Besides adding calcium and vitamin D, should I be changing anything in my diet? I heard that drinking alcohol could increase my risk of osteoporosis. Do I have to stop drinking entirely?

It's important to not only add calcium and vitamin D, but to make sure you are getting all of the necessary nutrients for bone growth, such as folate, phosphorus, magnesium, and protein. Evaluating your diet has become easier because the United States Department of Agriculture (USDA) has revamped its food pyramid to adjust for the many diseases and conditions affected by your diet and nutrition. Visit the new USDA Web site ( and find the food pyramid that is right for your age, gender, and physical activity level (see Questions 47-53). A recent study of men and women who ate a strict vegetarian raw food diet for up to 10 years showed that this type of diet is associated with lower bone density. Overall, the participants had an average BMI of 20, a known risk factor for osteoporosis, and they consumed no animal sources of calcium such as dairy products. However, because they spent more time in the sun than their nonvegetarian counterparts, they were not deficient in vitamin D. See Question 50.

Alcohol is an interesting paradox when it comes to osteoporosis. Although heavy alcohol consumption can bring about major social, financial, and health problems, mild to moderate consumption is associated with decreased rates of osteoporosis as well as decreased rates of heart attack, stroke, and diabetes. The Nurses' Health Study showed that women who drank moderate amounts of alcohol had higher bone mineral densities at the spine than their nondrinking counterparts. Heavy alcohol consumption, though, increases bone breakdown, meaning that you are more likely to have weaker bones. But since moderate consumption contributes in a positive way to bone formation, you can continue to drink moderately with a diagnosis of osteoporosis.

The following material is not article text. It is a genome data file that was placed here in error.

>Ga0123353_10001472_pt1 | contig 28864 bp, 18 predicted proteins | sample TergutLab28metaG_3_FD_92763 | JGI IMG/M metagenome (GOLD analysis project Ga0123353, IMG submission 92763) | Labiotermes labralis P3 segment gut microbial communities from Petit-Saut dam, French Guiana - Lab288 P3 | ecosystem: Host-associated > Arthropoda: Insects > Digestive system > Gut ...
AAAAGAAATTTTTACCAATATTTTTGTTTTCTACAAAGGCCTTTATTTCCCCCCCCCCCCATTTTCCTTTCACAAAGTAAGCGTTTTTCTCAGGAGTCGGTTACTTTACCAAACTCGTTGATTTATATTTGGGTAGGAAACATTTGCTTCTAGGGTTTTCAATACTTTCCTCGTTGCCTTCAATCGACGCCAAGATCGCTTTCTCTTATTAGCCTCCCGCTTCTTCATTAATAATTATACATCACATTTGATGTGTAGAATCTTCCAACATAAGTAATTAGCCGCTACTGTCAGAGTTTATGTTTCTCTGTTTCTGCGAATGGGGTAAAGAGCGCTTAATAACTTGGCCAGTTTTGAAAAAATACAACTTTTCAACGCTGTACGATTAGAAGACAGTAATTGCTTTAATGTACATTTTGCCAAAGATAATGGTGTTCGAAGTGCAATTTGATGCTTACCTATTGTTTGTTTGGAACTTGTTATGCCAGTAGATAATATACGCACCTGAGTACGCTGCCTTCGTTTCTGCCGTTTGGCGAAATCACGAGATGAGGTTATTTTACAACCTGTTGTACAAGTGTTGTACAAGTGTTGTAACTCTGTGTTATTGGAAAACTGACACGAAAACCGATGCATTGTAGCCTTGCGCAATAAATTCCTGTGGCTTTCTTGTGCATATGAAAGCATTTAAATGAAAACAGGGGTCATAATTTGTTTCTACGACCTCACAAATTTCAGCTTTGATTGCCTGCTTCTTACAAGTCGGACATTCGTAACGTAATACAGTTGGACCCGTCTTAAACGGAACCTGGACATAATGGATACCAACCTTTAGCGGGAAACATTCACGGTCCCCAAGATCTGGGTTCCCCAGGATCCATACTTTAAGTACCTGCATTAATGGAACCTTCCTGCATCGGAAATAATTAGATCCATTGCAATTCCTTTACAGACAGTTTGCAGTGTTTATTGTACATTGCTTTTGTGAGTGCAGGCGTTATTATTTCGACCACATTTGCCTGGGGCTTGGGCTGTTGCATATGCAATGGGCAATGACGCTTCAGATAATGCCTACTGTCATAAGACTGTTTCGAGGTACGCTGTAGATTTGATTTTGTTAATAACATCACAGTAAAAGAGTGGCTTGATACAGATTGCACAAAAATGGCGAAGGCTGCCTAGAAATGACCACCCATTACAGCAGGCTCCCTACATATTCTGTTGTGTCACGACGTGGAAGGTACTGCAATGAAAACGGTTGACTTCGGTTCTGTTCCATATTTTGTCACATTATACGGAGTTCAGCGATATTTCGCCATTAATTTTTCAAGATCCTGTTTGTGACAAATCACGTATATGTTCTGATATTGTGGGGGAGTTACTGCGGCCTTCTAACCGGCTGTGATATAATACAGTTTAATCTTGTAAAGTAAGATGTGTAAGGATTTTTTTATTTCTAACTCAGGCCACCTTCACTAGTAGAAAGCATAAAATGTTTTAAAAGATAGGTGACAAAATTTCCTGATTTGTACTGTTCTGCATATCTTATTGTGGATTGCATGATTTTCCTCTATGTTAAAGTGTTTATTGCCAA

But what is moderate consumption? The latest dietary guidelines from the USDA recommend that alcohol intake be limited to one alcoholic beverage per day for women and two per day for men. One alcoholic beverage equals one 12-ounce beer, one 5-ounce glass of wine, or 1.5 ounces of hard liquor, such as vodka, rum, whiskey, etc. In general, red wine with a meal is commonplace in the Mediterranean countries, where heart disease is less frequent than in the United States. A glass of wine can be considered therapeutic, but you should remember that 5 ounces does not fill up the typical wine glass. Naturally, any amount of alcohol can impair your judgment and reflexes, so it's important not to drive, operate machinery, or engage in any activities that require skill and coordination if you have consumed alcohol.

Alcohol should be avoided by those who can't restrict the number of drinks they take, pregnant and breastfeeding women, women of childbearing age who may become pregnant, children and adolescents, those who are taking medications that are dangerous to combine with alcohol, and those with certain medical conditions.